The philosopher Hannah Arendt is among those who castigated Jewish leaders — and especially the ghettos’ ruling Jewish Councils — for cooperating, however reluctantly, with the Nazis by registering Jews and facilitating deportations. Hayes sees these harsh judgments as unfounded. Mostly unarmed, exhausted, starving and surrounded by enemies, Jews had very limited scope for effective, lifesaving action.

The statistics Hayes summons to describe the most famous act of Jewish resistance, the 1943 Warsaw Ghetto Uprising, make the case: “In the course of suppressing the uprising, the Germans and their auxiliaries suffered somewhere between 110 casualties (seventeen dead and ninety-three wounded, according to the official figures) and three times that many (according to the resisters). Either way, the figure is tiny compared to the 56,065 people the German captured or killed.” That the uprising was (and remains) imaginatively stirring — even redemptive — for many Jews is not an issue with which Hayes cares to grapple.

Anti-Semitism surely factored into the lack of help for Jews. But Hayes argues that it was powerfully combined with self-interest. The Allies kept their focus on the broader war; collaborationist states sought to curry favor with the Nazis; even individuals who might have been inclined to help feared reprisals.

The situation was especially difficult in the “Hobbesian world” of Poland, where even non-Jewish Poles were under siege. Some Poles happily accepted purloined Jewish possessions, some joined in the slaughter (the Jedwabne massacre is a particularly heinous example), and others sought only to save themselves. But there were many stories of risk and rescue as well.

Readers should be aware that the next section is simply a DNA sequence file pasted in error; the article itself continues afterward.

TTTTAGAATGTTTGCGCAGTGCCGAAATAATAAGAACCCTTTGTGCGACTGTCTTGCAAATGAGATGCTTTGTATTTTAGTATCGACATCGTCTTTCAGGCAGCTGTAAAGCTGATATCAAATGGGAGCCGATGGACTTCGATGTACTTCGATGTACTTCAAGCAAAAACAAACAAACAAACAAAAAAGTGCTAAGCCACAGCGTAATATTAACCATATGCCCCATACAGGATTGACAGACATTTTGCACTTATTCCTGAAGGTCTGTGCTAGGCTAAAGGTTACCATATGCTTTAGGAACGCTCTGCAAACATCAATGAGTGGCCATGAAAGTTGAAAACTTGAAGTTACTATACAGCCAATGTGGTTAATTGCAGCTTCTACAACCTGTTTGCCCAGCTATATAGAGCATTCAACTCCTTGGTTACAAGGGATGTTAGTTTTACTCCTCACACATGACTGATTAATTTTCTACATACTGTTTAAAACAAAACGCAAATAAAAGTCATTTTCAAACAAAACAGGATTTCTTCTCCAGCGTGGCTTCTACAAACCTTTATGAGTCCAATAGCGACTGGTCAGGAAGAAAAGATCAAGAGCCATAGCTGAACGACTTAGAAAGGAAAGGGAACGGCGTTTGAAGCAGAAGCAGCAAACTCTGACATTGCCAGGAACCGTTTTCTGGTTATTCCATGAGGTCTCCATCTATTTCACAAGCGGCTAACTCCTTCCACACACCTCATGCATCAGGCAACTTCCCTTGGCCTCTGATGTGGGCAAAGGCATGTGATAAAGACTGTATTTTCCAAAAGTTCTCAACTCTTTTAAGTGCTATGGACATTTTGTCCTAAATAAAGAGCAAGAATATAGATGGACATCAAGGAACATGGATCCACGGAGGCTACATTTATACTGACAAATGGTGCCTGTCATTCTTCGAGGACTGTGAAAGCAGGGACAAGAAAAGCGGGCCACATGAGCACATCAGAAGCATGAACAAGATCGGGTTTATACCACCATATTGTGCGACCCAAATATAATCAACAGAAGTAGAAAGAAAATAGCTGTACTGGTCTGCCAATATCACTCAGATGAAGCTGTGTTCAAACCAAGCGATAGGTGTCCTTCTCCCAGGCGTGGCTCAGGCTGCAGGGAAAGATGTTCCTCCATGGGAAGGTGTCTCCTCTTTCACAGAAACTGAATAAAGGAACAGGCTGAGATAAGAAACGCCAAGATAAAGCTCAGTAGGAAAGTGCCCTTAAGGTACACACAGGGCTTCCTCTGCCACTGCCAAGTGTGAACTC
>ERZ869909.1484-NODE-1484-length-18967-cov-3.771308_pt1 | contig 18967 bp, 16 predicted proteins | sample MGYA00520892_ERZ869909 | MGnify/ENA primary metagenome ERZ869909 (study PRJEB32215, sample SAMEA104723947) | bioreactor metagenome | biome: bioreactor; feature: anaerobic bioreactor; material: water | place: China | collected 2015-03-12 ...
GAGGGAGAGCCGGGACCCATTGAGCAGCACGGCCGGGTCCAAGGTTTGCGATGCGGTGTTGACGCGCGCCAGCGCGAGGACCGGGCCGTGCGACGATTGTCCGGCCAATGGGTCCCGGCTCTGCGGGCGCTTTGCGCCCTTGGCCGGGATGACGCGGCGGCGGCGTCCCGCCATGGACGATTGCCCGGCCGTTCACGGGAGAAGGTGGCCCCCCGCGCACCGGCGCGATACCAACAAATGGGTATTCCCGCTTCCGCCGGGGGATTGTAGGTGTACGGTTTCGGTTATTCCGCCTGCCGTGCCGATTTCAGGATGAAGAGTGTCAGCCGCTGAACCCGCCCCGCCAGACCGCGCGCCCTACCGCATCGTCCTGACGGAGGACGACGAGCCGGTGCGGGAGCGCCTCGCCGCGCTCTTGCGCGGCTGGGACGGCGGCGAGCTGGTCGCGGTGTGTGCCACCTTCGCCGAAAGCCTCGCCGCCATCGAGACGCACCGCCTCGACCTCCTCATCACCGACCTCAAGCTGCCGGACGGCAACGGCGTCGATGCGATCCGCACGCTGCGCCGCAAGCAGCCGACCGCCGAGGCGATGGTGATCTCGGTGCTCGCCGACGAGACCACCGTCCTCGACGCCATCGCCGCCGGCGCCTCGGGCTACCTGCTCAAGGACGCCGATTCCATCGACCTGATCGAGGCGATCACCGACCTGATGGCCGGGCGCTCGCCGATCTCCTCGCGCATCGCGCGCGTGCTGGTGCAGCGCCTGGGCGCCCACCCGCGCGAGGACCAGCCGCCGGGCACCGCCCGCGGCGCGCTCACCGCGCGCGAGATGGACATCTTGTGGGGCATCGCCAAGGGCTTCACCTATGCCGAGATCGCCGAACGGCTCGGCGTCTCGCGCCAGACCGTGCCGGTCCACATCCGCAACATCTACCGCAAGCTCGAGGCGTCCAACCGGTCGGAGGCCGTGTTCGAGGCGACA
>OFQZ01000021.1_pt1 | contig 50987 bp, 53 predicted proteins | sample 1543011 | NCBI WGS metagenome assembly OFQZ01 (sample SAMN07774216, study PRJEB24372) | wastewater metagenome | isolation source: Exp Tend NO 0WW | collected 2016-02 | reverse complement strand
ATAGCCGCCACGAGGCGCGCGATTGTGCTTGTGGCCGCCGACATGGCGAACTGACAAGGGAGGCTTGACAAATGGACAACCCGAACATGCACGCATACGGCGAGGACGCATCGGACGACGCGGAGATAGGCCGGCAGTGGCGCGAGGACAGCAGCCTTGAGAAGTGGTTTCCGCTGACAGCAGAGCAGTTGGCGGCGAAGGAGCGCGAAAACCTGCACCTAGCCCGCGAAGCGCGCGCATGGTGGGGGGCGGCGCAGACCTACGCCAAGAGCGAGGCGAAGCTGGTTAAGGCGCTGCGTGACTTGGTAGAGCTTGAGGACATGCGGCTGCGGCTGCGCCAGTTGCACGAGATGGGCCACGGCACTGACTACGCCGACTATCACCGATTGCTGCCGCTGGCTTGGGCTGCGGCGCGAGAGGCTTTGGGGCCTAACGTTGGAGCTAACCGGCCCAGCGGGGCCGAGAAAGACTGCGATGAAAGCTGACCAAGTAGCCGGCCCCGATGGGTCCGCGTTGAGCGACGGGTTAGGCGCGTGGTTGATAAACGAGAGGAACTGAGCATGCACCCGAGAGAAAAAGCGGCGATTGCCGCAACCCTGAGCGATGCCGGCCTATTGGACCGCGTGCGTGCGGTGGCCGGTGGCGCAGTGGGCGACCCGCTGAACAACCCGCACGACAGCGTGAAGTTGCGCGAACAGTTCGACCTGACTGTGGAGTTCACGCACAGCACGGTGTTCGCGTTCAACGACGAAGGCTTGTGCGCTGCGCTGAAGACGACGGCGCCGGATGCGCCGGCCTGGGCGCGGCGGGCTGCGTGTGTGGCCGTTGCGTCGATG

Hayes applies his signature evenhandedness to the case of the Vatican, which was slow to condemn the Nazi persecutions of Jews. Along with the Catholic Church’s anti-Semitism and the imperative of institutional survival, Hayes attributes the hesitation to religious scruples — specifically, the desire to safeguard priests and thus keep the sacraments, considered necessary for salvation, available to those in Nazi-occupied realms.

Among the popular misconceptions Hayes dismantles is that many high-level perpetrators escaped justice. In fact, as he enumerates, top Nazis officials and concentration camp commanders frequently received death sentences or prison terms. Still, as he concedes, thousands of lesser criminals — from members of mobile killing squads to concentration camp guards — did elude punishment.

“The Holocaust was not mysterious and inscrutable,” Hayes concludes, but rather “the work of humans acting on familiar human weaknesses and motives: wounded pride, fear, self-righteousness, prejudice, and personal ambition being among the most obvious.” He adds: “Once persecution gathered momentum, however, it was unstoppable without the death of millions of people, the expenditure of vast sums of money, and the near destruction of the European continent.”

One lesson to draw, Hayes writes, is the relevance of a German saying, “Beware the beginnings” — because early resistance can change the course of history.

Julia M. Klein, the Forward’s contributing book critic, was a finalist this year for the National Book Critics Circle’s Nona Balakian Citation for Excellence in Reviewing. Follow her on Twitter @JuliaMKlein.

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Why It’s Critical That We Demythologize The Holocaust